Just weeks after the United States blacklisted a unit of SenseTime Group, the company is on the verge of making this man one of the richest people in the world.
Just weeks after the United States blacklisted a unit of SenseTime Group Inc. for alleged human rights violations, the company is on the verge of making its founder Tang Xiao’or one of the people. the richest in the world. China’s largest artificial intelligence company has priced its initial public offering at HK $ 3.85 (49 cents) per share. It was the low end of the expected range, but a signal that despite heightened tensions with the United States and Beijing’s crackdown on tech giants, the country, including its vast oversight mechanism, continues to generate huge fortunes and massive gains for venture capitalists.
Tang, 53, a graduate of the Massachusetts Institute of Technology and professor of information engineering at the Chinese University of Hong Kong, owns 21% of the company’s capital and is worth $ 3.4 billion, according to the index Bloomberg Billionaires.
A representative for SenseTime declined to comment on Tang’s net worth.
SenseTime has long been expected to be a successful public offering, but has drawn fire in recent years. He was forced to delay registration this month after the United States alleged the company’s facial recognition software was being used in the oppression of Uyghur Muslims in the western Xinjiang Autonomous Region. from China. SenseTime said the accusations, which led to the sanctions, are without merit.
SenseTime is the first overseas offering from a leading Chinese tech unicorn since the IPO of ride-hailing giant Didi Global Inc. in New York City in July sparked a regulatory backlash from authorities in Beijing . The shares are expected to start trading on December 30 in Hong Kong, giving the company a market value of more than $ 16 billion.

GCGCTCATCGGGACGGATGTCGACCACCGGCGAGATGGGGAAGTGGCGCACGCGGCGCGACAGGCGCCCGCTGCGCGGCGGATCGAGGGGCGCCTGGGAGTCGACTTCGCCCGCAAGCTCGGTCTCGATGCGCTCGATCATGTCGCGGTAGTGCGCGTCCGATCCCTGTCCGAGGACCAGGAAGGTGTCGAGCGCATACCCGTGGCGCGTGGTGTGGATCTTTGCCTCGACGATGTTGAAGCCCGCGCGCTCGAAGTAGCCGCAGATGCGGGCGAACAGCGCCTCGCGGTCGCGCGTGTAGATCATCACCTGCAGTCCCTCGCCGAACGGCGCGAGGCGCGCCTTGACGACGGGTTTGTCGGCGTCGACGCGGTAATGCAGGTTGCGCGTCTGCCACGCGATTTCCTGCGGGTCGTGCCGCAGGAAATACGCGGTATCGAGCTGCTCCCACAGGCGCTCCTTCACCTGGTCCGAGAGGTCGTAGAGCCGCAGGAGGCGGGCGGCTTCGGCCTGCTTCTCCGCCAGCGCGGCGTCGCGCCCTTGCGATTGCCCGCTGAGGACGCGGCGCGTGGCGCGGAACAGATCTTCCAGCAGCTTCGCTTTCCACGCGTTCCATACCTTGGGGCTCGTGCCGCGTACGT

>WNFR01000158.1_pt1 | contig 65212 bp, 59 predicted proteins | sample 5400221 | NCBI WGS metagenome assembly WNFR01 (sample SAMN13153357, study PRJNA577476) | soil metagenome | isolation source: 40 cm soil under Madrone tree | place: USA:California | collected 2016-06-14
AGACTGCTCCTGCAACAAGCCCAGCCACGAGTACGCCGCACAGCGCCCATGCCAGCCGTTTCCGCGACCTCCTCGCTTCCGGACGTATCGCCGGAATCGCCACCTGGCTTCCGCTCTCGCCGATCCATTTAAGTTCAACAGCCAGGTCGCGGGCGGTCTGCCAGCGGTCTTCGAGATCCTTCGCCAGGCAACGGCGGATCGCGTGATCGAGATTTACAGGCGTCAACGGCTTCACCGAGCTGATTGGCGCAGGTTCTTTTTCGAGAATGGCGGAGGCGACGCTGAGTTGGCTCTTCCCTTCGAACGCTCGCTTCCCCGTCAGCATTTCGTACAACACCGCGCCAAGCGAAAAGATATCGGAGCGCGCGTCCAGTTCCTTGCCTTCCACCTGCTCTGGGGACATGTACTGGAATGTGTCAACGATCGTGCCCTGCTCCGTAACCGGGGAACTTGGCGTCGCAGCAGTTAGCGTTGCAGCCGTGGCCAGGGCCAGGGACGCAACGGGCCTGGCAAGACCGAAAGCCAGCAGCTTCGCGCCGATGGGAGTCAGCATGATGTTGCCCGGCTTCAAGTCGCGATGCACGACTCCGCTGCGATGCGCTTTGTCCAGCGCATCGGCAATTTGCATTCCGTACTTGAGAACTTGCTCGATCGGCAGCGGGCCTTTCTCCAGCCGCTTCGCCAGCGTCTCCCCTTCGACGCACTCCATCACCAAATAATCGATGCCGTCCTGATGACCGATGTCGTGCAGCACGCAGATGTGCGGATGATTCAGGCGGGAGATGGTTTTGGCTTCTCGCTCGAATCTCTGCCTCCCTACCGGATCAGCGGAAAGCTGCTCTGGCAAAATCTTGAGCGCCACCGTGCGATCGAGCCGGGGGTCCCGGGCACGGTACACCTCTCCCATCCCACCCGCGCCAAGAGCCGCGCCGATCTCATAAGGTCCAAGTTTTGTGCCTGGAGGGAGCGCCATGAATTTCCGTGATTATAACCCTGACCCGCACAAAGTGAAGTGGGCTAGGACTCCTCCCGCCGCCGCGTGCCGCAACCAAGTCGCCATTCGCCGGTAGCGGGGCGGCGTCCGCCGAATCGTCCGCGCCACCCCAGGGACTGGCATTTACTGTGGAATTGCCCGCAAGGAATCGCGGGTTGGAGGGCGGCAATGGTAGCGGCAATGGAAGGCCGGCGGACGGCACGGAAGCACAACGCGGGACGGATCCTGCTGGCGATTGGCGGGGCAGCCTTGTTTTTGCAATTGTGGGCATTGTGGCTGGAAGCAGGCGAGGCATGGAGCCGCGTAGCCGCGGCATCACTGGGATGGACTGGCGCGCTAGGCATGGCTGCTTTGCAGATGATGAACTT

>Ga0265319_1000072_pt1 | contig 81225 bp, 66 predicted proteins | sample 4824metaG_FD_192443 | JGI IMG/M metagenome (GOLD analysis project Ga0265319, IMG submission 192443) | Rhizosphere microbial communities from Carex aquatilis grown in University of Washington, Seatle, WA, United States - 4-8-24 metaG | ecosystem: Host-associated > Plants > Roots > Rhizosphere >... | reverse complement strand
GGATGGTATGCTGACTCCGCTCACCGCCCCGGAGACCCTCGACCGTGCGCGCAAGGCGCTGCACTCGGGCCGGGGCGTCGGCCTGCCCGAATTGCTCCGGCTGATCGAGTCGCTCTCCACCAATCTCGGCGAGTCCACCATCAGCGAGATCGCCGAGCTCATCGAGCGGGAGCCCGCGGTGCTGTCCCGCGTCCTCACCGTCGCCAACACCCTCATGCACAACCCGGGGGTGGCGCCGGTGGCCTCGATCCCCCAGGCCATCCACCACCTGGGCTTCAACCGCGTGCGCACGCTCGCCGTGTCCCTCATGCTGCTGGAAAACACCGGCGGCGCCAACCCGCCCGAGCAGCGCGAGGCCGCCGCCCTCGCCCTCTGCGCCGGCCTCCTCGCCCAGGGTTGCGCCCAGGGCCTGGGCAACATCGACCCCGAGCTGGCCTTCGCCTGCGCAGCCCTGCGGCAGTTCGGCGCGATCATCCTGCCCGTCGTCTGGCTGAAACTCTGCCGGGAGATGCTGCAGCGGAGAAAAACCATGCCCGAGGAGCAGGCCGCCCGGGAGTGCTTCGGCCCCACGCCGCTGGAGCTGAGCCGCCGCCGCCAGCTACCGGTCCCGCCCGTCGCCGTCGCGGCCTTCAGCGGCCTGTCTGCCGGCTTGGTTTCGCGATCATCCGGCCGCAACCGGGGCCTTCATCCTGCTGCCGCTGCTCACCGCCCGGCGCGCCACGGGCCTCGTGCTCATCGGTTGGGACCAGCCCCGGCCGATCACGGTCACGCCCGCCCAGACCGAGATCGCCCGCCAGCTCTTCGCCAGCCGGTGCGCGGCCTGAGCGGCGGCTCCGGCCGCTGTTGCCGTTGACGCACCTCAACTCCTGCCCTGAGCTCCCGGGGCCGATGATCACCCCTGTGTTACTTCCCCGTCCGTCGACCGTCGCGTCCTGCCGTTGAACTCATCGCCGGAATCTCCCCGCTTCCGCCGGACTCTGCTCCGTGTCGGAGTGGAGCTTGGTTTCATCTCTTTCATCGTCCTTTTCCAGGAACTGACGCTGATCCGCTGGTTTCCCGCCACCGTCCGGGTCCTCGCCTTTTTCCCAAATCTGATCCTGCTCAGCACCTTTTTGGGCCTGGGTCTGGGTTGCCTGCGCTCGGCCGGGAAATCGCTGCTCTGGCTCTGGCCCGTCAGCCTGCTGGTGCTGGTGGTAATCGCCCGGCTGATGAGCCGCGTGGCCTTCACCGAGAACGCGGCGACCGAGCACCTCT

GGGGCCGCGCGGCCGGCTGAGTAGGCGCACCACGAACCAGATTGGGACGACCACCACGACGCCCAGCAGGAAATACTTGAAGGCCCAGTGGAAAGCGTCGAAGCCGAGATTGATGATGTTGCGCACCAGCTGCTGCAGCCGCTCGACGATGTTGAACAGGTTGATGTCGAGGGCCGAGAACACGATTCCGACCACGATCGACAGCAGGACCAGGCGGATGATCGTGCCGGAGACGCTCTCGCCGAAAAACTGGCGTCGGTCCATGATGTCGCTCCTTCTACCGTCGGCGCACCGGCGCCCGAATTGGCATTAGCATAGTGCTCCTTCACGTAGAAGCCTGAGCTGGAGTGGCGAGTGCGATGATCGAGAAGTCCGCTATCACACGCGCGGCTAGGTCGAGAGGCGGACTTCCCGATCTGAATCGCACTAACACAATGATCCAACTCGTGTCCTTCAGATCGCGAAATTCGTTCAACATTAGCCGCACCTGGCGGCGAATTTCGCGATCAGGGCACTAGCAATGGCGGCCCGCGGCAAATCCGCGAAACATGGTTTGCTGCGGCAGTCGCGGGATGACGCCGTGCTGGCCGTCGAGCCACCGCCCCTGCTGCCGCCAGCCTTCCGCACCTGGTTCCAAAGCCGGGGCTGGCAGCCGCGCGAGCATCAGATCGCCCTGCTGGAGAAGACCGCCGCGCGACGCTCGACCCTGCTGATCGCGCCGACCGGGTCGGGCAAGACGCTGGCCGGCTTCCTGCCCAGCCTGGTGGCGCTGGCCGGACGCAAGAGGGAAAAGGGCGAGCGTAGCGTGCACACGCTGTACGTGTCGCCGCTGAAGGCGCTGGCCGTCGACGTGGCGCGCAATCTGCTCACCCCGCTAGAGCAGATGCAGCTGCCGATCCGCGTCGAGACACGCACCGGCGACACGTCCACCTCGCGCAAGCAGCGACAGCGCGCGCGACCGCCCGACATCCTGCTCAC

Tang has long been involved in the development of artificial intelligence required for facial recognition.
He received his undergraduate degree from China University of Science and Technology, then University of Rochester in New York, and received his doctorate from MIT in 1996, where he studied underwater robotics and computer vision.
He worked for Microsoft Research Asia for a few years and co-founded Shanghai-based SenseTime in 2014 with Xu Li, then a researcher at Chinese computer maker Lenovo Group Ltd. SoftBank Group Corp., Alibaba Group Holding Ltd. and Silver Lake.
It is now the largest AI software company in Asia with an 11% market share, according to the prospectus. The technology is being deployed in a variety of areas, including helping police in China, offering product placements in films, and creating an augmented reality scene in a mobile game from Tencent Holdings Ltd.
SenseTime relaunched its IPO process days after the blacklist with a group of key investors increasing their bets to $ 512 million from $ 450 million. These include the state-backed Joint Venture Reform Fund and the Shanghai Xuhui Capital Investment Co.
The company then uploaded a legal notice to the Hong Kong Stock Exchange, claiming the restrictions did not apply to the parent company of the sanctioned unit. While the size of the offering remained the same, retail investors were more cautious, with stocks 2.3 times oversubscribed, less than the previous subscription.
“It makes sense that retail investors looking for short-term gains have become less enthusiastic about the sanction factor,” said Kenny Ng, strategist at Everbright Sun Hung Kai. “Especially since the global Hong Kong stock market has not been doing well lately.”
SenseTime’s revenue grew 14% last year to 3.4 billion yuan ($ 534 million), although it still recorded an operating loss of 1.8 billion yuan .
“Early-stage technology companies still need to invest more in research and development to keep their technology competitive,” Ng said. “For SenseTime, maintaining stable revenue growth is more important than becoming profitable in the short term.”